‘Why was the evidence of academic experts ignored in the run-up to the Brexit result? And what can academics do about it?’ asks Matthew Flinders, Professor of Politics and Founding Director of the Sir Bernard Crick Centre for the Public Understanding of Politics at the University of Sheffield.
One of the most interesting and worrying elements of the Brexit debate was the manner in which expert opinion was to some extent dismissed and sidelined in favour of more emotive arguments.
This has caused much post-Brexit angst amongst academics and to some extent reflects a core fault-line or challenge that may come to define the future of the social sciences in the UK.
Not only had the Leave campaign been founded on explicit rejection of expert advice but it also exposed (or created) a gap between academics and the broader public. Recent surveys have also suggested falling levels of public trust in ‘academics’ as a professional group and an increasing sense that they are part of ‘the elite’ (which in an anti-political context is a synonym for ‘the problem’).
No-one is saying that academics are to blame for the referendum result (democracy is a fickle, irrational and unpredictable game) but that academics possibly did not quite understand the game they were being expected to play. A slightly bolder argument is that the social and political sciences displayed a failure to learn from the core insights of the social and political sciences in recent decades, especially in relation to the link between emotion and fact.
Studies have repeatedly revealed how firmly held beliefs tend to be incredibly resilient in the face of conflicting ‘facts’ or ‘evidence’ and the more you bombard an individual, community or section of society with ‘data’, ‘facts’ and ‘research’ the more they are likely to hold on to those beliefs. The ‘problem’ then for academics within the Brexit debate was that they understandably adopted a facts-based approach that may well be the norm within higher education but which failed to find any traction in the emotive sphere of cultural politics and national identity.
The ‘facts’ were not grounded and the projected ‘risk scenarios’ meant little to large sections of the public that thought they had little to lose. And although irrational from a scientific perspective, claims to ‘take back control’, ‘regain power’ and put the ‘Great’ back into all sorts of things including ‘Great Britain’ offered powerful emotional triggers that scholarship appeared unable to challenge or dissect. As a result, academics in favour of remaining were rapidly defined by the ‘leave’ campaign as part of an elite that benefited from exactly the ‘gravy train’ that Brexit was intended to bring to a halt.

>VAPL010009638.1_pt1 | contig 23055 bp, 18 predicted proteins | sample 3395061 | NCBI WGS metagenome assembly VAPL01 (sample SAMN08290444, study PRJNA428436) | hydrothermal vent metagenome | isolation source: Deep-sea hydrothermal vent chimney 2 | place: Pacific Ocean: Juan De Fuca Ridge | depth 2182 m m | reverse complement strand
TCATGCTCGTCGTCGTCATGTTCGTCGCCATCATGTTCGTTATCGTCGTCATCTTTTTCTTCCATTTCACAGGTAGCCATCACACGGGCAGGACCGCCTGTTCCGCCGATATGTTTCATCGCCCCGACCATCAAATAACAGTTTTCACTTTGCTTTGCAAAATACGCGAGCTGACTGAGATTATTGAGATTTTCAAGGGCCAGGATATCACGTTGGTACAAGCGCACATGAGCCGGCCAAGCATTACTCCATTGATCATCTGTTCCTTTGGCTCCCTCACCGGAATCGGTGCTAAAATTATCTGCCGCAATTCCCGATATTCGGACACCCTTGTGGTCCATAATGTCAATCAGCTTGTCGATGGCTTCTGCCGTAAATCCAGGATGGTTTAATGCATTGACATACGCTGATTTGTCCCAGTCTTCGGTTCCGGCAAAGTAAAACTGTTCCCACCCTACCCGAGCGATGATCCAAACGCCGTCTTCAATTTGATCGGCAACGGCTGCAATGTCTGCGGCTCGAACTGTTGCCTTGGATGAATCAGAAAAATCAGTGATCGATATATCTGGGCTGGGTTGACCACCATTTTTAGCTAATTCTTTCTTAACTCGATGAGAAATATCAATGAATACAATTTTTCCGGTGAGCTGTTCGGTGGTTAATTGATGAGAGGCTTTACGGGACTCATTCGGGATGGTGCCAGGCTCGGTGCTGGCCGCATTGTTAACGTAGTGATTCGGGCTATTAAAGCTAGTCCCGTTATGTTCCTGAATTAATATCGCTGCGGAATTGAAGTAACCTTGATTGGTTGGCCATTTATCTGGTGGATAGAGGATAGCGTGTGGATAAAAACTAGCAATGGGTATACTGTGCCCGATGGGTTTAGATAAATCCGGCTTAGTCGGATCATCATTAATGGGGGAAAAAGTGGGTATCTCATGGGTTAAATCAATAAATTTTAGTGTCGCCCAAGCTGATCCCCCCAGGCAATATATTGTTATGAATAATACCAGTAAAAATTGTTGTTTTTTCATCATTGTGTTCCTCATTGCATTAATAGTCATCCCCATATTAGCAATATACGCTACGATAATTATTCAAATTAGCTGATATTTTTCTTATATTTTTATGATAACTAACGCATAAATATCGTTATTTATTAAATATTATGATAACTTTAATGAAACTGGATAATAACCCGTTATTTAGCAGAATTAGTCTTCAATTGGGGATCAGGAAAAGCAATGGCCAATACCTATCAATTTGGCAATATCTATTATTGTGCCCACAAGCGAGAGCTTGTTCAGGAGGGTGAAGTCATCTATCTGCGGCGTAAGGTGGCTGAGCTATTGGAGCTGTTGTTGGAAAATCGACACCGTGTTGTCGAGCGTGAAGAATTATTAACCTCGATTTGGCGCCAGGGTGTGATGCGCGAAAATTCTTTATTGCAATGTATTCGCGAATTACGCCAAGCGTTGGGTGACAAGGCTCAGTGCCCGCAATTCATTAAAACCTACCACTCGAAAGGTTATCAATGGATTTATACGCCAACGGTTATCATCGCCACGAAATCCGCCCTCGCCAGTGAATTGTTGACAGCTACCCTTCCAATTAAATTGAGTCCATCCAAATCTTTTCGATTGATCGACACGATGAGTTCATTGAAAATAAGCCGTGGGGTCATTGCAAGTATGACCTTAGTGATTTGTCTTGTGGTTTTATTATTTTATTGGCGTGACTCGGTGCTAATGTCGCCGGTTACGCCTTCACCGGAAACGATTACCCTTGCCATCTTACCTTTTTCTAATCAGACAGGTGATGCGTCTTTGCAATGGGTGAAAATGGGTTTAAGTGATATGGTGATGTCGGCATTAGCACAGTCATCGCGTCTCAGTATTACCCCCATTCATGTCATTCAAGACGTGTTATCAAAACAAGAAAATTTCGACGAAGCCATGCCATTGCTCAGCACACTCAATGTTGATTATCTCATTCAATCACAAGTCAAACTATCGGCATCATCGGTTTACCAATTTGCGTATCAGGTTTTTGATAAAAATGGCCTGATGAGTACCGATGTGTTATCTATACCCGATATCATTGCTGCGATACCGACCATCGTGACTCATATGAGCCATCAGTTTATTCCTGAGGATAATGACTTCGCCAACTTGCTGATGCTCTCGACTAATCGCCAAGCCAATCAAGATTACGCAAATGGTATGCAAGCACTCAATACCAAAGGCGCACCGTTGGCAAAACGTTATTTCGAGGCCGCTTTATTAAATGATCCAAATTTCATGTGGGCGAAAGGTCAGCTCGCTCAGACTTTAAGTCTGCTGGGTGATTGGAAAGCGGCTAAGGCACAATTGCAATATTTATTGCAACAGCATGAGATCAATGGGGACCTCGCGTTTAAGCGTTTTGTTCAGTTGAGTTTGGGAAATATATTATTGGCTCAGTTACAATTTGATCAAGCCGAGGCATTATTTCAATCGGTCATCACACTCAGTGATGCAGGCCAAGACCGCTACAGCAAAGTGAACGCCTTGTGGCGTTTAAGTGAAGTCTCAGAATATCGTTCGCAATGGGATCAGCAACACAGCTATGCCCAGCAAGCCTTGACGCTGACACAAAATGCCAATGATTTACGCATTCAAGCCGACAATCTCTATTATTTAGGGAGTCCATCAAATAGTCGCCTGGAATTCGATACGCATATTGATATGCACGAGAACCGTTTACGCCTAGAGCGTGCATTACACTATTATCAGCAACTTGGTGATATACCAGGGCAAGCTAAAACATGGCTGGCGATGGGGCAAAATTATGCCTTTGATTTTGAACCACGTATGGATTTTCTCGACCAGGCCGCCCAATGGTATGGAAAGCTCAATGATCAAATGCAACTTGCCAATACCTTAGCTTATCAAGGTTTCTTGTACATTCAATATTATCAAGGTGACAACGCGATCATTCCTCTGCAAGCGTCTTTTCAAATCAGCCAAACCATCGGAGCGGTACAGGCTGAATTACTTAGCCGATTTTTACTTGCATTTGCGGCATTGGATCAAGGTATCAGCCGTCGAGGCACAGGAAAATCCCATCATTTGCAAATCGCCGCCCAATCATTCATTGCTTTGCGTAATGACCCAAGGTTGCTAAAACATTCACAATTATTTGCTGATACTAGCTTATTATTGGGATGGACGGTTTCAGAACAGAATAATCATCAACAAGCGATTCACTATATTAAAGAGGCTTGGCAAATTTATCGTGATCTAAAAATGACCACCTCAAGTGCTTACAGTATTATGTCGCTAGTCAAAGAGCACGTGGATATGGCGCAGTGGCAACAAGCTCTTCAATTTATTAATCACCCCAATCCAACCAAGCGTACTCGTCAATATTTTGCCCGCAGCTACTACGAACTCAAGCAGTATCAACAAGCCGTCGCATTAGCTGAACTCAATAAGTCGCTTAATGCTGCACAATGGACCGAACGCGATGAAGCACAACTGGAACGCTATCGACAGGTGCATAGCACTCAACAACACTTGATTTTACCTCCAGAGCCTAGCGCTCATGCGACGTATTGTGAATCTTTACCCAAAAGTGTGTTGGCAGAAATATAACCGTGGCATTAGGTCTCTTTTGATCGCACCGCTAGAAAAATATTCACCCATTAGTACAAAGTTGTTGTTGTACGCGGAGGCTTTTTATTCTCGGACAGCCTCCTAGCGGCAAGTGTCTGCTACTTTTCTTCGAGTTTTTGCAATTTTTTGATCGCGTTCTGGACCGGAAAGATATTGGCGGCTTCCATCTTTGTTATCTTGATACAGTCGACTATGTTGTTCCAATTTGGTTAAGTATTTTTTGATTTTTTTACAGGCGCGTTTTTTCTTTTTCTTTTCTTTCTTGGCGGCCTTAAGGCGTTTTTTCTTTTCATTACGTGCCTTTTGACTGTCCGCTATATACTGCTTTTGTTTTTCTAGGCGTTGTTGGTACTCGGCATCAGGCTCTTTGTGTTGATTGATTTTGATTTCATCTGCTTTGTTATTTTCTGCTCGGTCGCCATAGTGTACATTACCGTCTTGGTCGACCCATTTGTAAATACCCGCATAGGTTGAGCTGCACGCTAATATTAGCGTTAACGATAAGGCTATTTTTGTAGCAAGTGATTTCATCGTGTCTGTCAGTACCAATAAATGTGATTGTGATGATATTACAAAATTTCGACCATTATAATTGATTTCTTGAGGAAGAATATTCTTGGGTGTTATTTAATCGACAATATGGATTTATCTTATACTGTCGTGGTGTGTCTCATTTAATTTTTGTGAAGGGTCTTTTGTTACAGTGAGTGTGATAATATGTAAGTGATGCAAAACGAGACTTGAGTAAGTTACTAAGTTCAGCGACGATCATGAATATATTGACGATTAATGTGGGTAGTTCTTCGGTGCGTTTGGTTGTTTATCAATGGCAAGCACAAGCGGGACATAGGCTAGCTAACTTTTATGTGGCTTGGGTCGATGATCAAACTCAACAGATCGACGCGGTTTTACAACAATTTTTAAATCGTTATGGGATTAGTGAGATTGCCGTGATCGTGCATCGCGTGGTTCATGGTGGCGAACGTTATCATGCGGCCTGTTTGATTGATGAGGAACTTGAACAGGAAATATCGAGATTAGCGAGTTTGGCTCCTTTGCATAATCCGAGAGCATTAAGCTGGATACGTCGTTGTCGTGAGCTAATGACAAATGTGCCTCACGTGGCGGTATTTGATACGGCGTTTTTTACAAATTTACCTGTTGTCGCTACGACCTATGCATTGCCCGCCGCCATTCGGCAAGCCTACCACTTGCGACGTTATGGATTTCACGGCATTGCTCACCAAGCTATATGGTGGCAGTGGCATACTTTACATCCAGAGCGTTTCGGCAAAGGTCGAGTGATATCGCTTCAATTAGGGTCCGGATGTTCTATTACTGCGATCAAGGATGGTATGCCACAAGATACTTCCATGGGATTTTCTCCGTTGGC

How might the academic community respond?
First and foremost, we actually know very little about the nature and impact of ‘expert rejection’ within the EU referendum or more broadly, and considered research is necessary to inform possible response strategies.
Second, there is something to be said for academics receiving more professional training on ‘the art of translation’ and ‘engaged scholarship’.
In recent years the emphasis on broad research training within PhD programmes to produce well-rounded social scientists has undoubtedly had an incredibly positive effect. But if the professional responsibilities of social scientists to the public are to be increasingly emphasised then more specialist training on framing, engaging and managing communications and impact strategies must be provided (and not just to early career researchers).
Academics possibly did not quite understand the game they were being expected to play
Some might question the role of academic experts within political debates and campaigns believing it better not to risk dirtying one’s hands within the grubby world of politics, especially if it involves locating research findings within emotive language. The tricky context for this ‘dirty hands, clean research’ argument is that ‘society’ seems to be demanding more evidence from academics that publicly-funded research is a worthwhile investment.
Squaring the circle need not involve dirtying one’s hands or ‘selling out’ in terms of risking the credibility of one’s research, but a more sophisticated and subtle understanding of the need to ground or frame the available facts and research within the ‘everyday lives’ of the public.
This would involve a more granular analysis, more refined prescriptions and an acceptance that issues that may be ‘positive’ in terms of aggregated effects across time can also be ‘negative’ when viewed from the short-term and immediate position of local communities.
In short, maybe the Brexit campaign suggests that academics need to display just a little more adaptability and social awareness – possibly even a dash of non-partisan political cunning – otherwise the gap between the professors and the public is only likely to grow.
This article was originally published in the ESRC’s magazine, Society Now.